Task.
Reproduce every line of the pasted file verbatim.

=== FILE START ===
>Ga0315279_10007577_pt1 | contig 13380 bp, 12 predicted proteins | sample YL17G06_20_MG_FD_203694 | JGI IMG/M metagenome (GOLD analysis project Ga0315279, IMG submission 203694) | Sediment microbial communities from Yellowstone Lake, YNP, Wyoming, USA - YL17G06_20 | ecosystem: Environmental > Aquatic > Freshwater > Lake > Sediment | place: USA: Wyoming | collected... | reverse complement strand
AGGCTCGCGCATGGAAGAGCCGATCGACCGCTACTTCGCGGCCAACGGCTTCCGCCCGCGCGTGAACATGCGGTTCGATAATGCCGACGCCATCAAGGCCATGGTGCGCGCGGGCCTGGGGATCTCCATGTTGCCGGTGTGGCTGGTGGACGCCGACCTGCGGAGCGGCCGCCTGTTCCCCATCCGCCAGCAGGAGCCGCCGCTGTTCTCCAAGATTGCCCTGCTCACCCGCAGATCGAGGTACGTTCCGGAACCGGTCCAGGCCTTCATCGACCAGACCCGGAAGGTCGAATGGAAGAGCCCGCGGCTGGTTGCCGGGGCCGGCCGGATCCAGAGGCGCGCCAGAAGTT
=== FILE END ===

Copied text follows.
>Ga0315279_10007577_pt1 | contig 13380 bp, 12 predicted proteins | sample YL17G06_20_MG_FD_203694 | JGI IMG/M metagenome (GOLD analysis project Ga0315279, IMG submission 203694) | Sediment microbial communities from Yellowstone Lake, YNP, Wyoming, USA - YL17G06_20 | ecosystem: Environmental > Aquatic > Freshwater > Lake > Sediment | place: USA: Wyoming | collected... | reverse complement strand
AGGCTCGCGCATGGAAGAGCCGATCGACCGCTACTTCGCGGCCAACGGCTTCCGCCCGCGCGTGAACATGCGGTTCGATAATGCCGACGCCATCAAGGCCATGGTGCGCGCGGGCCTGGGGATCTCCATGTTGCCGGTGTGGCTGGTGGACGCCGACCTGCGGAGCGGCCGCCTGTTCCCCATCCGCCAGCAGGAGCCGCCGCTGTTCTCCAAGATTGCCCTGCTCACCCGCAGATCGAGGTACGTTCCGGAACCGGTCCAGGCCTTCATCGACCAGACCCGGAAGGTCGAATGGAAGAGCCCGCGGCTGGTTGCCGGGGCCGGCCGGATCCAGAGGCGCGCCAGAAGTT